We want to get up on stage and feel happy to play the song. We don't want someone to yell out – if someone in the crowd wants to yell out a song [for us to play] – we don't want to go, ‘Oh, we don't want to play that because we don't like playing it.’ We want to have a repertoire that's energetic and powerful to put across live, something we can jam a hundred times but still enjoy playing it.
So, in a weird way, you've got this formula to make sure that the end result is the energy of the crowd. The crowd dictate what sort of songs, but they’re always songs that you actually really like playing. You kind of build this nice little circle where you only play great music and the punters also want that same sort of energy. So you describe yourselves as Newcastle surf/punk – are you surfers as well?
No. Jack and I actually are from out west. We grew up out near Toronto which is near Lake Macquarie, down south. When we were in high school we listened to a lot of surf rock and a lot of local bands like Surf Blood, which was an absolute favourite of ours, and a lot of bands like Waves and a lot of American garage rock. We really enjoyed it. We really enjoyed the sound of surf and garage rock and that type of thing. We heavily enjoyed the clean guitar sound and, really, to have rock and roll music that wasn't heavy over-driven guitars and wasn't big and crunchy. It was cleaner-sounding and it was a little bit jagged, but it was still energetic and fast – heavy without being tonally heavy.
It was just this right combination, I feel, and so when we started playing we just picked very clean tones and very nice and poppy and coherent drum beats and tried to make it kind of straight – clean but still noisy and messy in its own right. I just love that a genre that can be designed to be so poppy and nice could be so rough and dirty and noisy. We loved that genre with such a thing. Again, no, we don't surf – it's more an attitude, I guess, but the genre of it is catching actual waves.
I've always had this 'DIY lo-fi' approach. It wasn't until probably a year or so ago that we actually got equipment that was worth using – oh, actually probably about two years ago now.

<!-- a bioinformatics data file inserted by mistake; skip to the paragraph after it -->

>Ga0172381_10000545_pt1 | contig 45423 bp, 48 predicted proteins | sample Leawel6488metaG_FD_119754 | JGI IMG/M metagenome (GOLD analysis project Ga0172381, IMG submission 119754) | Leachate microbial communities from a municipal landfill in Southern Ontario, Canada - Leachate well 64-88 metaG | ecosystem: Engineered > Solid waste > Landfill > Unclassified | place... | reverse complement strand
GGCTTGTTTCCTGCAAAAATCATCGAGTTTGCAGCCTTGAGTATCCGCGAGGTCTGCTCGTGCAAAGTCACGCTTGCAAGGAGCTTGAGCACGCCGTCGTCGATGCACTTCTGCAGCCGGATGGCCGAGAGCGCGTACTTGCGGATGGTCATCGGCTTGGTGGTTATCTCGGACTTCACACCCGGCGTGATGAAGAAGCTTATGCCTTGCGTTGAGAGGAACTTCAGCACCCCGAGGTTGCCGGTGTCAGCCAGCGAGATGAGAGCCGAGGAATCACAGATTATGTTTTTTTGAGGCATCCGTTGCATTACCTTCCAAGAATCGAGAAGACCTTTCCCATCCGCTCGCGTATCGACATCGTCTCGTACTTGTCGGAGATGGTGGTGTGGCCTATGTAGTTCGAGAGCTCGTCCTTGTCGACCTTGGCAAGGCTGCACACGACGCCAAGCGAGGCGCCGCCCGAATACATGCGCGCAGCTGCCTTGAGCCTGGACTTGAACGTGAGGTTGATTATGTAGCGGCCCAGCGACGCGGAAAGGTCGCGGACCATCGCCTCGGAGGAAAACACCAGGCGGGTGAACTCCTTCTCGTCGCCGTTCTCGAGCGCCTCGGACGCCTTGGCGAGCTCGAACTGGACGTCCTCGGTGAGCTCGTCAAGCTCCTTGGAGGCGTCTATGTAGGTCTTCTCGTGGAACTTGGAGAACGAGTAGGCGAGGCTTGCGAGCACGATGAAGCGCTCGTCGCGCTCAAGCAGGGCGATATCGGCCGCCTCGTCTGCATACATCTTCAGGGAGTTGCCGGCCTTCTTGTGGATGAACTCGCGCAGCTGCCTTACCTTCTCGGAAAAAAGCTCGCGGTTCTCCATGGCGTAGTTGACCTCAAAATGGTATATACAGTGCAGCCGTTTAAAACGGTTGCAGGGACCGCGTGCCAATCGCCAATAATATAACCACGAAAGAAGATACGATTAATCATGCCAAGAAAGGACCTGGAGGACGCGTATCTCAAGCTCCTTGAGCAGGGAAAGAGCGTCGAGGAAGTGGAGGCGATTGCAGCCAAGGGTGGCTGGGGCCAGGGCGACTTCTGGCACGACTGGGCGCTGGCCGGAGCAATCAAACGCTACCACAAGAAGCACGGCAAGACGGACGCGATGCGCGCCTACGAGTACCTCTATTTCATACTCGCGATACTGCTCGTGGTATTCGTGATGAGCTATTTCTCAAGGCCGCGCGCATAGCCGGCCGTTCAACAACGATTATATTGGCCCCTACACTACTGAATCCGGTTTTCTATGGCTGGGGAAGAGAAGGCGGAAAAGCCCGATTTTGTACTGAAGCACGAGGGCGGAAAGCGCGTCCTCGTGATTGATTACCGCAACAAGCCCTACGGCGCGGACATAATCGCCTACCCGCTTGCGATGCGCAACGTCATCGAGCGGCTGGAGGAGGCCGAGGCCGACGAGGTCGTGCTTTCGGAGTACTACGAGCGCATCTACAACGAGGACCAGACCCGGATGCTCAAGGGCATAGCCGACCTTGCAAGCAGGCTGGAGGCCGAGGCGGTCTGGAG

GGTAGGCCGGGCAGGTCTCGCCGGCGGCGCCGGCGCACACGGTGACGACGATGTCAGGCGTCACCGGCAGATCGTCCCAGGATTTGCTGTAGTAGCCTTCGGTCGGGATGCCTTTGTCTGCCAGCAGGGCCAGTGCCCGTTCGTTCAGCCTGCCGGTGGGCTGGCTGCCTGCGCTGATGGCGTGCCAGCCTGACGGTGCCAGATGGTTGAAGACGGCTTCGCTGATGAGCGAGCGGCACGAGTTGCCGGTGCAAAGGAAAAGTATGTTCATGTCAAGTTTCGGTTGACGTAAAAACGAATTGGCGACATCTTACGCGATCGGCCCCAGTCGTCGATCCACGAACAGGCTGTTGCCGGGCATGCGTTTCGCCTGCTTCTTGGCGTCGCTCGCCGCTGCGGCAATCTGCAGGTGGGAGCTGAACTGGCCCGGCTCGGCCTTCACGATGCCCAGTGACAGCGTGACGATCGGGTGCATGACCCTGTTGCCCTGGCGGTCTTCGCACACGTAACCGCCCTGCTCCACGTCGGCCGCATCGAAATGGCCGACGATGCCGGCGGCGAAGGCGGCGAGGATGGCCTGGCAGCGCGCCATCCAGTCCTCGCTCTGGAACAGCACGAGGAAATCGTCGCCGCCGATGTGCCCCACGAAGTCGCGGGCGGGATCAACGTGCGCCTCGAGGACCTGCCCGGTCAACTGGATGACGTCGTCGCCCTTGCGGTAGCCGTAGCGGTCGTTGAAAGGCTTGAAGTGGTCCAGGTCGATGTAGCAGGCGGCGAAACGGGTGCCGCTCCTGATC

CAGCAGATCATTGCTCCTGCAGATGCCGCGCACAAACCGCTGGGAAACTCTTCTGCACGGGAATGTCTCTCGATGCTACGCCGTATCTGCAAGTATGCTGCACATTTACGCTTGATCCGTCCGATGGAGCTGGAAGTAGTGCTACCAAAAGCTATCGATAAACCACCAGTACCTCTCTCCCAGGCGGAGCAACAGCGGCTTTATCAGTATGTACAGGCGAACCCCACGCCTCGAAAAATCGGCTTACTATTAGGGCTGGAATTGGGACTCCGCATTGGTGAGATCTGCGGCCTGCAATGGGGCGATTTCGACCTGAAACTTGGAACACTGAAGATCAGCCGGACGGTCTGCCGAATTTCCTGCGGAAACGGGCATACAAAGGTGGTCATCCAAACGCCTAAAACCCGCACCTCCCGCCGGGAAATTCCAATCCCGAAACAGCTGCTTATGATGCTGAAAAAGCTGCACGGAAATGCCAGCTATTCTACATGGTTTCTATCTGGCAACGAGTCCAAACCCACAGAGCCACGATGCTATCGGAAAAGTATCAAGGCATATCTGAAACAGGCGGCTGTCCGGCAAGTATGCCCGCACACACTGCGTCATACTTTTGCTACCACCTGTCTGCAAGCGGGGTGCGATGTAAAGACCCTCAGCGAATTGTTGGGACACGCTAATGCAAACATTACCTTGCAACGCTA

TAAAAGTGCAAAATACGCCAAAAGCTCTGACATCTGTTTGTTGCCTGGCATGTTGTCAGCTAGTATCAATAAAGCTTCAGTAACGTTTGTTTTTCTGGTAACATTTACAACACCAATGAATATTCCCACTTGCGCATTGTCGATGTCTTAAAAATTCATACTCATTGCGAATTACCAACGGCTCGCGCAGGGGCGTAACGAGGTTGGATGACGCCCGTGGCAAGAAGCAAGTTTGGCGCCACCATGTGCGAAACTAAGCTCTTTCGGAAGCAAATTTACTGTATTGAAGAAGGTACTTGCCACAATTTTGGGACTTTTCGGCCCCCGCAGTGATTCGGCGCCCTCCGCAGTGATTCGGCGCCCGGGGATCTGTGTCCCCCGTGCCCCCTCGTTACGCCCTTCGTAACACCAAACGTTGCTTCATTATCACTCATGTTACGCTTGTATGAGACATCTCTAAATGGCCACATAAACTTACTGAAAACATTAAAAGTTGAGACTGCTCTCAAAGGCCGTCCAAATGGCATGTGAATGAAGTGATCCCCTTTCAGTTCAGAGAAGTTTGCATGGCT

Yes, it was always like borrowed stuff or cheap things and broken things and guitars missing strings and that sort of thing. But who am I to distinguish what 'punk' is. I don't think anyone can ever, anymore, work out the label on punk. Punk in that sense is just a heavy, fast, energetic – it's a mash-up of a lot of things. I feel like to call ourselves 'surf rock' might be a little offensive to the nice music that surf rock is. So I guess we are a punk band.
Okay, so you've got your second studio album coming out. When is it out?
At this very point – today currently, for the record, is the 13th of June – at this point we don't have an actual date. We could put a date on it, but we just have that fear that the mixing will be rushed and we don't want to be like, ‘Oh, it's going to be out tomorrow,’ and then quickly just finish it off.
Are you going to sell it?
Yes. Digitally it will be free – on Bandcamp, and it will be on Spotify as well. I suppose you can download it on Spotify if you've got a premium. I believe – and we believe – in free digital downloads. I don't really like paying for digital downloads. I feel like if I want to spend money and give the band money, I want to either give it to them at their show or I’ll buy their CD or their vinyl or their tape or whatever. I want to give them money for something they directly produce. I feel like digital downloads just don't really work. You know, you put up something digitally and people are like, ‘Oh, I'll get it next time,’ and they forget about it. If it's there, people are going to download it and that's what we want. We just want it to be free, we want everyone to download it and give it a listen. If they don't like it, delete it, mate, but each to their own. Everyone might dislike the music, that's cool.
[laughing] At least they listened to it.